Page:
Depending on who your friends are, you couldn't log onto Facebook this week or check a major news source without becoming acutely aware of the impending execution of Troy Davis, who was executed in Georgia September 21. Online petitions, shows of support and other social media memes worked together to underscore the death penalty's status as a perennial, if sporadic hot button in our culture. The issue crops up predictably whenever a death row inmate is about to be executed -- with righteous cries for clemency on one side of the issue and indignant assertions of justice being served on the other -- before fading from the popular consciousness yet again.
This is a shame. In the Church today, the death penalty is addressed with abortion, physician-assisted suicide, embryonic stem cell research, etc. as a "life issue," a practice that runs counter to building a culture of life. Granted, the death penalty doesn't have the same history of condemnation as an issue like abortion, which the Church has considered an intrinsic moral evil throughout its tradition. In fact, a quick look at the Old Testament provides quite a precedent for the use of the death penalty.
But then the question becomes why the ancients put people to death in the first place. Execution was a fitting punishment for someone who'd committed a violent crime because it protected the rest of society from said violent, dangerous person. These were, after all, the days before maximum security prisons. The Catechism of the Catholic Church draws from this point a contemporary conclusion when addressing the issue:
"If bloodless means are sufficient to defend human lives against an aggressor and to protect public order and the safety of persons, public authority should limit itself to such means, because they better correspond to the concrete conditions of the common good and are more in conformity to the dignity of the human person." (#2267)
This line would appear verbatim in Blessed John Paul II's 1995 encyclical Evangelium vitae, and both pope and catechism essentially say, while a state has the right to exercise the death penalty, why would we ever really need to use it in contemporary societies with life without parole at maximum security prisons?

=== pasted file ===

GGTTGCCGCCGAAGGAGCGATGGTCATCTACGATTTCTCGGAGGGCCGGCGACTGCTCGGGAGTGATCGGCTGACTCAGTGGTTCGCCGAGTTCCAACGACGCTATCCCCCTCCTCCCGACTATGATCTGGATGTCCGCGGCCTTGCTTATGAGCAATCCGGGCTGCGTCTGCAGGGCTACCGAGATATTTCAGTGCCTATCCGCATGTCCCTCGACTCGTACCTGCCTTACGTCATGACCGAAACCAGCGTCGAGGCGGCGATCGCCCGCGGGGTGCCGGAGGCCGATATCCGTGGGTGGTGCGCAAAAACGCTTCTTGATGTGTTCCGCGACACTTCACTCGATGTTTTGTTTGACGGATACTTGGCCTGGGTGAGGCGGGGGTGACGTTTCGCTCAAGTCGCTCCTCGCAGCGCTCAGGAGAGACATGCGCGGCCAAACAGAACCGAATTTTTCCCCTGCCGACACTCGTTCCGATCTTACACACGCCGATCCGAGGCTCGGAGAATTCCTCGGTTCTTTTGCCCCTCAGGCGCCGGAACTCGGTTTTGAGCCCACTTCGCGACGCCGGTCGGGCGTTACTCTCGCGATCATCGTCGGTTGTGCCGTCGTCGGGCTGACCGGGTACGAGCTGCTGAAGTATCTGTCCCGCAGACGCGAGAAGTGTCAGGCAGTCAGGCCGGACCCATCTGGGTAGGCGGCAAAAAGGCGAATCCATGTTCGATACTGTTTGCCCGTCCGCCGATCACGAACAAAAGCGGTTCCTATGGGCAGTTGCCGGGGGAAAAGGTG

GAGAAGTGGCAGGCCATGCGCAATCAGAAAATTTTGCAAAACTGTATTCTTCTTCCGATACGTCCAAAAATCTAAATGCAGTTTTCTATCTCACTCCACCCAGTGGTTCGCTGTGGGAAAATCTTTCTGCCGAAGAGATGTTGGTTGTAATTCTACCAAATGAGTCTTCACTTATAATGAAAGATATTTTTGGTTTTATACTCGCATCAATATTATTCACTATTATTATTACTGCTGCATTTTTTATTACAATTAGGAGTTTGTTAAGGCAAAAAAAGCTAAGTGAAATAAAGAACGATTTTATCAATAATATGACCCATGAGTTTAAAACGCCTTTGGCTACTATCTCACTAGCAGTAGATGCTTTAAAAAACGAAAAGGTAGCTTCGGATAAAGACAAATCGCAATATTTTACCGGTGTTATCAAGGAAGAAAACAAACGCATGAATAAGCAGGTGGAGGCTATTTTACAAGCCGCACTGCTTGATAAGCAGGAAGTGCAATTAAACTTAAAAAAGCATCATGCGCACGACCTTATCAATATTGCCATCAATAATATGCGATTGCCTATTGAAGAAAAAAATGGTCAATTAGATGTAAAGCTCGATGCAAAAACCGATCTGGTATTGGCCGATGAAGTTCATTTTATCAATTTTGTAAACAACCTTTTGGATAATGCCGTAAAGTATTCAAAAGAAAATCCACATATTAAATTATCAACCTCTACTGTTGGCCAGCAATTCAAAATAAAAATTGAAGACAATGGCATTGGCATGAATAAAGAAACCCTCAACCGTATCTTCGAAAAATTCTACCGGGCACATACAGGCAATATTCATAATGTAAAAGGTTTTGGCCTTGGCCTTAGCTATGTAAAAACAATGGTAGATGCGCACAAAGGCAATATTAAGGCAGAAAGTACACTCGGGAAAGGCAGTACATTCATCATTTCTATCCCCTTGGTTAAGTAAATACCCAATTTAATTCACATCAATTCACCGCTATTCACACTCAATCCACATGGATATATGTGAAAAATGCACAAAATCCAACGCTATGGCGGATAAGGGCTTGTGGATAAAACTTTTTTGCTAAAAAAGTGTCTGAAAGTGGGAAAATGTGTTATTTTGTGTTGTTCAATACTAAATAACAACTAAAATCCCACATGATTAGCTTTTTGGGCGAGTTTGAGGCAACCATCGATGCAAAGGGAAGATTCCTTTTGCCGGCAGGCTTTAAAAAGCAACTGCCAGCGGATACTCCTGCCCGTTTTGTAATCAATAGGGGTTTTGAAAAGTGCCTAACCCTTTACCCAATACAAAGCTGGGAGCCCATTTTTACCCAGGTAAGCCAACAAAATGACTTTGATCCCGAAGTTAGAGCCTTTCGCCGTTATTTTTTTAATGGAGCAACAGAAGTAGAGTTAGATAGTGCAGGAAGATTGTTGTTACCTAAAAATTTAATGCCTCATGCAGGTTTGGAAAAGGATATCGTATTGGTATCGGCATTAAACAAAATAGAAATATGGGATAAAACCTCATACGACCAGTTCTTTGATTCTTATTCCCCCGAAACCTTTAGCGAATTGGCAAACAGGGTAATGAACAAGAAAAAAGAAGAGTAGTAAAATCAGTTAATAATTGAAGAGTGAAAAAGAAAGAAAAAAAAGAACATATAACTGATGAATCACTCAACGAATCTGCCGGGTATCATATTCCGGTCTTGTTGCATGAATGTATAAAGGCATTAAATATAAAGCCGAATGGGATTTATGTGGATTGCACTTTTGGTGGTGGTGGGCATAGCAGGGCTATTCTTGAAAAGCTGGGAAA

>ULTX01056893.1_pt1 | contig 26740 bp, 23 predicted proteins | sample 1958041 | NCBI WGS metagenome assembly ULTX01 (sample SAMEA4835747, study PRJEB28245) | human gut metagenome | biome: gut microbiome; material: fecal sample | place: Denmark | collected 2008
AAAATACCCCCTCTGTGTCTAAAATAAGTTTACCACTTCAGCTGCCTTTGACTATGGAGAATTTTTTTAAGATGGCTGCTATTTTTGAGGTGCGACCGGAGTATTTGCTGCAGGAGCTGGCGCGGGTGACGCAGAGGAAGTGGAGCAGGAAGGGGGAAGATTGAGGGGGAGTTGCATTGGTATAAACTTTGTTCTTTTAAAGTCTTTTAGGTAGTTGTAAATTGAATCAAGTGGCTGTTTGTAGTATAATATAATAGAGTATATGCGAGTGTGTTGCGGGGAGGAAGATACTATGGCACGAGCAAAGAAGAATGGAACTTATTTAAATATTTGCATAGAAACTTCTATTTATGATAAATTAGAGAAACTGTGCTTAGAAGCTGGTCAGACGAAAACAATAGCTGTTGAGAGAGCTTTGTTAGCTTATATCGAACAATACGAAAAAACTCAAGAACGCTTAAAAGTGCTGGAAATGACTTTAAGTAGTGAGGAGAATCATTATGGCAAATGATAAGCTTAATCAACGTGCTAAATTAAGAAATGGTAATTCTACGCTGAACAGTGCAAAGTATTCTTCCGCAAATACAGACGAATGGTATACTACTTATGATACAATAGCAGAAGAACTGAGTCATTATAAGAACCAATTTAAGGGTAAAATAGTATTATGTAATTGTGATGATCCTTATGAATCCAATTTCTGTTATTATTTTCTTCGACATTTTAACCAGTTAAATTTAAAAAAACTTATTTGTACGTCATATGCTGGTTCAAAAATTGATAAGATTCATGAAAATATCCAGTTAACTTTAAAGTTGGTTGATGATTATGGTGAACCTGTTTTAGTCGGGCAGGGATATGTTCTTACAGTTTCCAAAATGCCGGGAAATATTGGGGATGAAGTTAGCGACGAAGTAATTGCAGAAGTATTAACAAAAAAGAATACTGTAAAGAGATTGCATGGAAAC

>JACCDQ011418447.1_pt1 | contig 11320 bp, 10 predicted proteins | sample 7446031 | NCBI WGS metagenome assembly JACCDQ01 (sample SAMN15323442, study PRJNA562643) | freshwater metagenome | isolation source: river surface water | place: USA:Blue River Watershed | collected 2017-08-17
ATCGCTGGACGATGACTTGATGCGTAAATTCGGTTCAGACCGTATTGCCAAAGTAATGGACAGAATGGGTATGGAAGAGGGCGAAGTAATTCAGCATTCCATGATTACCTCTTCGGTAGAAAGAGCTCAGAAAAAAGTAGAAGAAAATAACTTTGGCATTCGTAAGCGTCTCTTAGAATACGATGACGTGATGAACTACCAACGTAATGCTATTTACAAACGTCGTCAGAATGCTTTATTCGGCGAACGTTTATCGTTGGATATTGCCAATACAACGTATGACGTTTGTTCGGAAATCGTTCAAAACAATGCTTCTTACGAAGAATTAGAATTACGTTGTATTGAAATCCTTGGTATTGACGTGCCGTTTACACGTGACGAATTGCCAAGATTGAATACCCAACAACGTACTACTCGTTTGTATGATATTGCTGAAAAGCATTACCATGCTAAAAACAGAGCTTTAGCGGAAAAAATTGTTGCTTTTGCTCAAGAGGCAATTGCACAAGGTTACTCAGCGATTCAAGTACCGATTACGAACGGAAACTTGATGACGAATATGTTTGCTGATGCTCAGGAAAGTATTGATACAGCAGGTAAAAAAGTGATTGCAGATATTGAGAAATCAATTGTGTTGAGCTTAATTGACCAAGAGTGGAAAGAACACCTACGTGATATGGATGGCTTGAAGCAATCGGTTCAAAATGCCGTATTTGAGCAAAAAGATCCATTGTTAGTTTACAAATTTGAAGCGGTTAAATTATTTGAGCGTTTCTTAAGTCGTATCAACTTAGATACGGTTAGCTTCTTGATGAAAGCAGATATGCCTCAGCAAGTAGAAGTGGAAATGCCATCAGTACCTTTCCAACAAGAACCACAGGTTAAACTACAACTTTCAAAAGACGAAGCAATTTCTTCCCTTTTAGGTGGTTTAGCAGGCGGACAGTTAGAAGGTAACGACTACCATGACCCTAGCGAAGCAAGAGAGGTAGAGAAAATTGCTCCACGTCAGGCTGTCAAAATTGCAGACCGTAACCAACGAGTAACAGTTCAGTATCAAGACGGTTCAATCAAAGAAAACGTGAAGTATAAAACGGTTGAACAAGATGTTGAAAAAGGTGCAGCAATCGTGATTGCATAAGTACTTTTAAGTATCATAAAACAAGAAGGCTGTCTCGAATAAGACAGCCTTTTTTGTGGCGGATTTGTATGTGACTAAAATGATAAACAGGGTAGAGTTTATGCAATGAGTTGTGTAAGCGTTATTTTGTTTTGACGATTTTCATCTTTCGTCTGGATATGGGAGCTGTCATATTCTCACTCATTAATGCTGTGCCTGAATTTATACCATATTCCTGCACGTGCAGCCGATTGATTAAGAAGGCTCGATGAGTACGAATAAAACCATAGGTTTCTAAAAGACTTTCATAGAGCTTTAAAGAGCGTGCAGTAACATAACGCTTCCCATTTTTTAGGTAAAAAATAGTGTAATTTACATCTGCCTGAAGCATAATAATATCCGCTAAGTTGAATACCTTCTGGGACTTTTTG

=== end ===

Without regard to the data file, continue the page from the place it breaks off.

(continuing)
This emerging anti-death penalty stance by the Church has been reason enough for the U.S. bishops (and Georgia bishops), as well as other Catholics to speak out against the death penalty. But there are other reasons that the Church holds up to illustrate why death-as-punishment isn't something that should be sought out at every opportunity.
For instance, the catechism notes that punishment for any crime should serve the purpose of redressing the disorder caused by the offense, reparation by the offender, public safety (which we've already covered), and the rehabilitation of the offender.
On redressing/repairing the disorder caused by the crime, one can raise real questions about whether the death penalty itself really promotes true healing or closure.
The other item that jumps off that list in terms of the death penalty is the last one. Killing someone completely eliminates the possibility of ever affecting a positive change in a person. This goes from unfortunate to tragic when one considers the number (not necessarily a large number, just any number) of death row inmates exonerated each year. With room for error, it's inconsistent with logic to err on the side of death.
And consistency seems to be key.
In building a consistent ethic for life, society should not respond to killing with killing. It should model respect for human life by refusing to take human life. It should consistently embrace the vision of Christ, who rejected "an eye for an eye" in favor of mercy and forgiveness. As Pope Benedict XVI said of this issue in 2009, "It cannot be overemphasized that the right to life must be recognized in all its fullness."